I remember the day well. My normal route at the time took me along the bike path for a bit then out to the water before turning back past the kid’s amusement park along the Keansburg boardwalk and finally wound its way through the meth soaked part of town on the way home. On this day though, I was stretching it out. I was taking a few extra turns through the neighborhood to get an extra mile in and make it my first longest run ever.
To this point my running was a consistent 3 mile loop in cotton sweats and the socks and undershirt I wore to work. My last cigarette was by necessity the one on the drive home from the train station lest The Wife find out I still smoked, so my lungs were nice and fresh from their 12 minute break each and every time I laced up and headed out the door. But if you’ve ever smelled Raritan Bay or a leaky basement drug lab on a hot summer night, my Camels really couldn’t have made things any worse.
I remember I planned it for a weekend because I was expecting to be wiped out from the extra effort. 4 miles may as well have been 40, and immediately upon deviating from the normal route my body began its protest. Knees burned, lungs felt like they were breathing gasoline, teeth tingled. But I survived and at the end of it I looked down at my iPod with the Nike Plus foot pod add-in and saw I had done 4.08 miles. I’d gone a full third longer than I’d ever done before. And I immediately wanted to go further. I felt like I’d just learned a new language and been rewarded with a first class ticket to that tongue’s native land. I thought about signing up for a race and maybe entering the NYC Marathon lottery and seeing if there was a cross country league for adult alcoholic chain smokers.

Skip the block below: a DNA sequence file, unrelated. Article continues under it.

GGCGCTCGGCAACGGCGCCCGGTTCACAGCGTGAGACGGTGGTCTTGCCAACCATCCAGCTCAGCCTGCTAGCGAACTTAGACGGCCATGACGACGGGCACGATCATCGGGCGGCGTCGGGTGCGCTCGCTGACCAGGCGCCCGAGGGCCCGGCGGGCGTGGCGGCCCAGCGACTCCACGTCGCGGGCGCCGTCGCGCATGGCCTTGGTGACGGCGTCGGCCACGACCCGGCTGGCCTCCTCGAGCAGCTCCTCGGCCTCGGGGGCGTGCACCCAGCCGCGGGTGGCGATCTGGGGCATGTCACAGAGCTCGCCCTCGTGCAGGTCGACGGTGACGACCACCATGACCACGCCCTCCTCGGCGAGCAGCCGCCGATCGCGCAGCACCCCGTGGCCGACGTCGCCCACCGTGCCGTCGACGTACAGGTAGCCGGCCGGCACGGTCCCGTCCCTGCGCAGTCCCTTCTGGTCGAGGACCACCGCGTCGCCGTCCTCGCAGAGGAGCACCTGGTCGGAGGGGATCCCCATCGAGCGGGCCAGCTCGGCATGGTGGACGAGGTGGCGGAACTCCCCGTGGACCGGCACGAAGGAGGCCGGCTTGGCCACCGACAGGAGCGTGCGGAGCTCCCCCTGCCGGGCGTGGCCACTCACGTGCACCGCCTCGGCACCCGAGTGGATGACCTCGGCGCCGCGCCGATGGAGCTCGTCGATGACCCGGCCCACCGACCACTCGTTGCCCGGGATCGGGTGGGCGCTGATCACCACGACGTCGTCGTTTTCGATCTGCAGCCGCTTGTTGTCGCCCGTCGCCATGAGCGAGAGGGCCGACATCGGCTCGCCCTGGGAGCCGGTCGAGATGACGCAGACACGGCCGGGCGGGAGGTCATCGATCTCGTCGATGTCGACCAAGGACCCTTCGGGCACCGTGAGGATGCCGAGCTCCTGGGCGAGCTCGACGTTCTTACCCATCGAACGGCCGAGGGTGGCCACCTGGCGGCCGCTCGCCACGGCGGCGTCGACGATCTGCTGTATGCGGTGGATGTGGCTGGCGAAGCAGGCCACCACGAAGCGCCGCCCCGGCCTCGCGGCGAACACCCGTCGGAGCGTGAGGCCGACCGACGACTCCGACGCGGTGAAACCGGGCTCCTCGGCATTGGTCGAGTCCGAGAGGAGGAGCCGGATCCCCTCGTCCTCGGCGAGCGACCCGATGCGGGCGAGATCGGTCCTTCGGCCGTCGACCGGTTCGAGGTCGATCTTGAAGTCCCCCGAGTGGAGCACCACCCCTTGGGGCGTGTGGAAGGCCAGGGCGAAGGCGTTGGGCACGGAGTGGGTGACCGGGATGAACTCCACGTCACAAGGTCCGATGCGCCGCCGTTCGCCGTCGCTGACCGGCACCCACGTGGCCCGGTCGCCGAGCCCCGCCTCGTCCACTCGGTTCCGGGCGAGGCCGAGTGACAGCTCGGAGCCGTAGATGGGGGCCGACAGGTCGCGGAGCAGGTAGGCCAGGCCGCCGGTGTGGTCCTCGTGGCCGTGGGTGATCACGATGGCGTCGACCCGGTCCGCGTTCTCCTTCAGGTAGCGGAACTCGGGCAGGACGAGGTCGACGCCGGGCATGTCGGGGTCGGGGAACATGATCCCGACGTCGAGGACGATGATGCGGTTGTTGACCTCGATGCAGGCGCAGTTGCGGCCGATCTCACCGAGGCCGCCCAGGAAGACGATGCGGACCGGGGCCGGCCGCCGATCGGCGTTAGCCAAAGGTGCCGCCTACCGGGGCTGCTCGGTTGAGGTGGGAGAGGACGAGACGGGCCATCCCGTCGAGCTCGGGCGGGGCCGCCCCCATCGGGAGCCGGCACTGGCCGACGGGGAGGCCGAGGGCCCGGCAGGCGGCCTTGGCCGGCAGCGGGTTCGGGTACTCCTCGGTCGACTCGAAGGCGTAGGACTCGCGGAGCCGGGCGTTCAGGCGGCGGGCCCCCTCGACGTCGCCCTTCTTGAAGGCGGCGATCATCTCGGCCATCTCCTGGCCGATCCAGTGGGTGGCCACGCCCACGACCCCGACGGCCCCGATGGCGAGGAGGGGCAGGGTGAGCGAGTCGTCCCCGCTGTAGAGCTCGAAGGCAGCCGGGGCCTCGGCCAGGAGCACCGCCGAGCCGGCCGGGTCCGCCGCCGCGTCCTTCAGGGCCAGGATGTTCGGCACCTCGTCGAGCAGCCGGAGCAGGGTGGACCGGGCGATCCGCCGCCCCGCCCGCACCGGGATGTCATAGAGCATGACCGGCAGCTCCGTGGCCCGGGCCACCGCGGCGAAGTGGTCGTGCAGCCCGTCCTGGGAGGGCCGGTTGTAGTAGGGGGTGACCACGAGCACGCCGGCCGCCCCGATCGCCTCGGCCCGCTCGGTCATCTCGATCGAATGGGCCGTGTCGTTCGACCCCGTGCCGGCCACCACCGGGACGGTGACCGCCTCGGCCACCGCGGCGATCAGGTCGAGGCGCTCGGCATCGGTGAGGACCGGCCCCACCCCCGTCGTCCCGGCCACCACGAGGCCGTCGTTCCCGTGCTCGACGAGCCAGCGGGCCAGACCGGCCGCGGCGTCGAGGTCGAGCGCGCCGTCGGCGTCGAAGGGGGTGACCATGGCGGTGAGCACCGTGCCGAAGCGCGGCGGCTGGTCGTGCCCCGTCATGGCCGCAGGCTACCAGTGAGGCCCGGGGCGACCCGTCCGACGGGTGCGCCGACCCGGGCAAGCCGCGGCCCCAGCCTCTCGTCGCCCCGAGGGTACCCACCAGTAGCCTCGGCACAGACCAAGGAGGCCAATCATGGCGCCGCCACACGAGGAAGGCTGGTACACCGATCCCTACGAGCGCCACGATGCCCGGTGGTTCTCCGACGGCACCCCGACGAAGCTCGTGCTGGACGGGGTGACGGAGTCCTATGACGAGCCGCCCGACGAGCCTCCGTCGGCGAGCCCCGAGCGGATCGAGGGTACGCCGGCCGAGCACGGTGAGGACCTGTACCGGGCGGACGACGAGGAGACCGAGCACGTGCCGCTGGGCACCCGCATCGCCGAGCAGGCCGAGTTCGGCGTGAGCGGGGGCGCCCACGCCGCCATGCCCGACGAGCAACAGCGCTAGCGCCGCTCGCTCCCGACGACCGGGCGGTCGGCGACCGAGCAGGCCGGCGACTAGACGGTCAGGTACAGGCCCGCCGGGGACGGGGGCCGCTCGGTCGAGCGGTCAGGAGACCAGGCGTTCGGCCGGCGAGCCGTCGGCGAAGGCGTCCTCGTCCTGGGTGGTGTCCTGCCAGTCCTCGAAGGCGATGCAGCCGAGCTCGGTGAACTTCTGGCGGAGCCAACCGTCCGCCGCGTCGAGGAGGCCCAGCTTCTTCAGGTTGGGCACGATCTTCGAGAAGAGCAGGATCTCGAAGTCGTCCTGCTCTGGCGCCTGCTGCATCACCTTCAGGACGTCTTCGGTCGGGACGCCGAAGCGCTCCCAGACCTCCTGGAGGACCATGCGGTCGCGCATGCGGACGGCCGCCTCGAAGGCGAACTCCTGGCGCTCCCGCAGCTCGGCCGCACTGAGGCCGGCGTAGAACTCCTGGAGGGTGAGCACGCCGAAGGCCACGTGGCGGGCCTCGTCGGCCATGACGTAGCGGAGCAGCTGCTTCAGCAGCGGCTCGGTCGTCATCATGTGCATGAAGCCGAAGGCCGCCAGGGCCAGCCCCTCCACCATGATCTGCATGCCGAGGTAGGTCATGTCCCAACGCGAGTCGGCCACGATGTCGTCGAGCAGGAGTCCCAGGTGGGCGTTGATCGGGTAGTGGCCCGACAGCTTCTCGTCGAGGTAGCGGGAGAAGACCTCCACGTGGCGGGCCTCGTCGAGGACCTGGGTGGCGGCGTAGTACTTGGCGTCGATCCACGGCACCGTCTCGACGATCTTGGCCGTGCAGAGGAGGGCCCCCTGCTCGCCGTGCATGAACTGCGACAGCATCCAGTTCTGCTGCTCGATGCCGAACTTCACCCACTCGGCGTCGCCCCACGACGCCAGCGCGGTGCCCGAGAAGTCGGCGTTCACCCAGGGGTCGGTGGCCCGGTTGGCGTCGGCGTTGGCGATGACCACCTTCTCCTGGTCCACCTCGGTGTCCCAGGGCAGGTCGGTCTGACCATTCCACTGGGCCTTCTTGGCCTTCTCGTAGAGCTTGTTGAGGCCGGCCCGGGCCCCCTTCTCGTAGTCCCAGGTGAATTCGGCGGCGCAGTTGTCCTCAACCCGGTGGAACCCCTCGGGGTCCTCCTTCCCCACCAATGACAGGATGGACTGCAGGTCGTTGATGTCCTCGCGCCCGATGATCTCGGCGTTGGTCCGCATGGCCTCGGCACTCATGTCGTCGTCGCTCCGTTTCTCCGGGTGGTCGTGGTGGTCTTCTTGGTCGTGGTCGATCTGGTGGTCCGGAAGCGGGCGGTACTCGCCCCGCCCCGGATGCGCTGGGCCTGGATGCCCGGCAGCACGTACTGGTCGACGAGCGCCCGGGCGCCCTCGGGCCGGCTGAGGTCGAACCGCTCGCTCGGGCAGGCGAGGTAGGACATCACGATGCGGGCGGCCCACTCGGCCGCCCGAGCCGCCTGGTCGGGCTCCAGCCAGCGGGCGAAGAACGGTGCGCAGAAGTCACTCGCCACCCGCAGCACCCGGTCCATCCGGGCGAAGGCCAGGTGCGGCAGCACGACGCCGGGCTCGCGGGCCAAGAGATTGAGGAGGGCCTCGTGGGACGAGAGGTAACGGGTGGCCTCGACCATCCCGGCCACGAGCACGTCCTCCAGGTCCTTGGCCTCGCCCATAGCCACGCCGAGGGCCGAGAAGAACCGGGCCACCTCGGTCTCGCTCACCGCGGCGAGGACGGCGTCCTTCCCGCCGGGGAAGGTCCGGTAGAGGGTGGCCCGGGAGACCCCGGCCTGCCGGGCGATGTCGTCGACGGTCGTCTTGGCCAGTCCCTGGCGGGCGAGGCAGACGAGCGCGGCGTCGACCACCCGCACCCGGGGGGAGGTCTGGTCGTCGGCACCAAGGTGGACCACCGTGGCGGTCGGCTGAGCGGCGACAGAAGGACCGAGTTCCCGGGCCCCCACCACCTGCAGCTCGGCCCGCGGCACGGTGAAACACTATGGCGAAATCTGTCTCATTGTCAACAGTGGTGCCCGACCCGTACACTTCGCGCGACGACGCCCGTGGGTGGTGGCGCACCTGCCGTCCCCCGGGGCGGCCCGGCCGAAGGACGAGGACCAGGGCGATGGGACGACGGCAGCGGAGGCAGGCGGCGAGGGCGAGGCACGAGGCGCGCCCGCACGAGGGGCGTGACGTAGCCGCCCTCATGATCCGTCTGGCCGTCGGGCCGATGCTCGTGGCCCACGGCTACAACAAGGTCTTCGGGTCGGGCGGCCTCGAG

I’ve been thinking about this run lately because there’s a new 4 mile loop I’ve been running, and one day I happened to end it on 4.08 miles. As I panted and wheezed from a distance that was not that long ago just a pre-workout warm up I thought about how far I’d come. This distance once made me feel like I had all the potential in the world. Now it reminded me of the fitness and abilities I once had. I had quit smoking long ago but was still breathing just as hard. I had plenty of time to think about this as I stood in the prickly shrubbery to maintain the necessary six feet of social distance while waiting for the dipshits walking their
rat dog to casually stroll past on the sidewalk. It dawned on me that the original longest run ever had happened during the similarly apocalyptic Great Recession, and I was then too figuring out how to live with a new human (Wife then, Son now) and wondering about the permanence of my employment. And all of this got me thinking.
What has really changed? All the years of 60 hour and 60 mile weeks, learning how to feed this new person in my home, speedwork and coupon clipping and long runs and office politics and seemingly endless fucking planks had gotten me where, exactly? I live in fewer square feet and still feel in over my head domestically and worry about my job and still might puke after 4 miles and HOW MANY GODDAMNED KALE SALADS DOES IT TAKE TO GET RID OF LOVE HANDLES?!? How have I come so far and gone nowhere?
Then I remember the highs. Crossing the line in Chicago. The first time I did a 16 x 400 workout and didn’t have to stop. Getting into NYC. Running in a lead pack for the first time (yeah fine it was a dinky 5k in Bumblefuck, GA - back off Jack). Writing my best man toast for my brother’s wedding while on a 10 miler the morning of. Maybe none of it matters and we’re all just going to end up back where we started. Who knows. Futile as it may be though, there’s at least something in the effort, even if it's only a dream.
I'm going back to the ones that I know,
With whom I can be what I want to be.
Just one week for the feeling to go
And with you there to help me
Then it probably will.
- - from With You There to Help Me, Jethro Tull